Rebecca Bain was a breastfeeder for her first child. One thing that Rebecca Bain found difficult was her husband’s lack of support. It was so hard that her husband’s negativity made it difficult for her to nurse her baby for the first eight weeks.
Rebecca, who lives in Suffolk, UK, says that he had many difficulties establishing feeding. He was also unsupportive.
“I felt very alone, and I felt that I couldn’t talk about the issues with him because he was so unkind. My husband’s insupportiveness affected the length of my breastfeeding.
I was fortunate to have a husband who supported me when I struggled with breastfeeding both of my babies. He came along to see a specialist and his encouragement was one reason I was able continue to breastfeed until I was ready to stop. This was at five months.
It is important to have a partner who supports breastfeeding
He says that “the evidence is growing that even the smallest amount of intervention with dads can make an important difference in the rate of breastfeeding at six week and beyond,” citing Australian trials.
The 2013 trial revealed a 6.4% increase in breastfeeding rates for those fathers who had attended breastfeeding sessions.
Dr. Sherriff says it is important to help partners understand breastfeeding better.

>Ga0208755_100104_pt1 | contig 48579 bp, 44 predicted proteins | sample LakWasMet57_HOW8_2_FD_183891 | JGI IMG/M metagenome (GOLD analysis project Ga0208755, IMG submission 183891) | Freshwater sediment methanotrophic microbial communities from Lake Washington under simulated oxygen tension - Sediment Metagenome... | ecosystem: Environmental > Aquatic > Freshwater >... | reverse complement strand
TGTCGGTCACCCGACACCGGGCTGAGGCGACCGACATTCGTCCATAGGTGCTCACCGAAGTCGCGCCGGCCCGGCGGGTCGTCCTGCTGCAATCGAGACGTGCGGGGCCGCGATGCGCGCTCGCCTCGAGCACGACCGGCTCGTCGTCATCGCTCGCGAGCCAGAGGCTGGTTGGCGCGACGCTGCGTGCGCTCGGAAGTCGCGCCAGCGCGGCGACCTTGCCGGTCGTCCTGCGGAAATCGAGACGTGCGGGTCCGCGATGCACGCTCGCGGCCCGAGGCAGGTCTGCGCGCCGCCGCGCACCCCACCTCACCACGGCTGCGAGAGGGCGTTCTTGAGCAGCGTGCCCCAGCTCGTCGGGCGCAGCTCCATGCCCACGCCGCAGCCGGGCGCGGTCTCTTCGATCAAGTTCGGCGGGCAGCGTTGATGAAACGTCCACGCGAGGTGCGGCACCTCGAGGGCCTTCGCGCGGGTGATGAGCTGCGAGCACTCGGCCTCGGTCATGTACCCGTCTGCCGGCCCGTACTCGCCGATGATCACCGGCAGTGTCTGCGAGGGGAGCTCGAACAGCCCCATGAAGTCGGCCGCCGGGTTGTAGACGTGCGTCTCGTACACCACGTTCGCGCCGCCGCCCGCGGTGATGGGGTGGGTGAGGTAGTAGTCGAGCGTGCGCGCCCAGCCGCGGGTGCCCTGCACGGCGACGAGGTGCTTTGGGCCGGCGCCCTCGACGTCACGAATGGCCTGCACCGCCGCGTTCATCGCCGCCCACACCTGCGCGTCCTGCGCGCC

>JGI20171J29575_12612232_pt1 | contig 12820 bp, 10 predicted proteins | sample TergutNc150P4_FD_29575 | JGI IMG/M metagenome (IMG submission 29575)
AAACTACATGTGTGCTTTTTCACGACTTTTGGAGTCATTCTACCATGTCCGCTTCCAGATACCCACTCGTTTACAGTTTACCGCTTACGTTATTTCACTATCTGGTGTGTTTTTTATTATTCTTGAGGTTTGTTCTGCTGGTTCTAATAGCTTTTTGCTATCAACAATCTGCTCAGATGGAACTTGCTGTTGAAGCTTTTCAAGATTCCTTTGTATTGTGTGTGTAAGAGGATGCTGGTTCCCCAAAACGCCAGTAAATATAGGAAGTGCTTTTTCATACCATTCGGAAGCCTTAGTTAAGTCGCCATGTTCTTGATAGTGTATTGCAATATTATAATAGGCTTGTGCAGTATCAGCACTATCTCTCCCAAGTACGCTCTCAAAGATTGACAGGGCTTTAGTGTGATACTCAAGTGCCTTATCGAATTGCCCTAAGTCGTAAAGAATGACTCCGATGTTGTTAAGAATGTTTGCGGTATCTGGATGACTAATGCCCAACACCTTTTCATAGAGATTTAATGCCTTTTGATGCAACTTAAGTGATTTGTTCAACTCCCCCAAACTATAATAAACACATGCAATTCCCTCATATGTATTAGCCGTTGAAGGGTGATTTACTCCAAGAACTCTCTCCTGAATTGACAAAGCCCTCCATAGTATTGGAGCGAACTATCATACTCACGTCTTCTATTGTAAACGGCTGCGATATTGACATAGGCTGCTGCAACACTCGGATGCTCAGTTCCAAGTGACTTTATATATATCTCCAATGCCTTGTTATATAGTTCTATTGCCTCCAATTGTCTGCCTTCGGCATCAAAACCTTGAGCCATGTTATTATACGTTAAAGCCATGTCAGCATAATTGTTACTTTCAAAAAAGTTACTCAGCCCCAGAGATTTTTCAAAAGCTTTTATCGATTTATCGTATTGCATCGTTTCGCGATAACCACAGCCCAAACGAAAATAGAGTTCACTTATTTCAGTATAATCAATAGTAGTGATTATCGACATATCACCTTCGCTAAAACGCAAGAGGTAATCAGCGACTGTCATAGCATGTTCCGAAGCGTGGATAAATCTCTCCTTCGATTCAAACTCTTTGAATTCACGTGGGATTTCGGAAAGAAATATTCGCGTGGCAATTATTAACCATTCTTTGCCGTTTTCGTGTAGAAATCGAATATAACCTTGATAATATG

“Working with fathers can have a real effect on continuation rates, which is better both for the baby as well as the mother.”
This awareness may help them avoid putting pressure on mothers to switch to formula if they feel the situation isn’t working out or if they don’t feel able to bond well with their baby.
Dr. Sherriff also believes it is important to show your partners how you can support them in practical ways. They can attend classes together to help them with their positioning and domestic work.
He admits that breastfeeding can be very difficult and sometimes it’s about just being around. “3 a.m. Nursing can be very lonely and miserable — it’s nice to have someone to talk to.”
He advises partners of mothers who are breastfeeding to learn about the process and get support during the first few months. If the mother wishes to continue breastfeeding, she can do so again later.
He suggests that this support should be provided by trained professionals. However, even reading about the process can help.
He also said that fathers and partners can advocate for mothers when others are putting pressure on them to stop nursing. She can also rely on her mother and other health professionals for support.
Kristen Morenos, a woman who relied on her husband, lives in Augusta, Georgia with her spouse Stacia. Kristen was encouraged by her mother to switch to formula, but Stacia stood up to her.
She said, “Without her support I would have likely given up.” “No one seemed to be supporting me.” My mother kept repeating to me that everyone has to use formula at one point. The pediatricians were only concerned with numbers. She was not gaining on her own curve, and she had lots of wet and soiled diapers.
Kristen, whose Sawyer daughter was born one year ago, stated that breastfeeding has been a challenge.
“Lactation consultants kept telling me that I had a lazy child, which was very discouraging.”
Stacia was there to support her through it all. She also hired a new counselor for breastfeeding to visit her house and stayed with her during the consultation to help with positioning.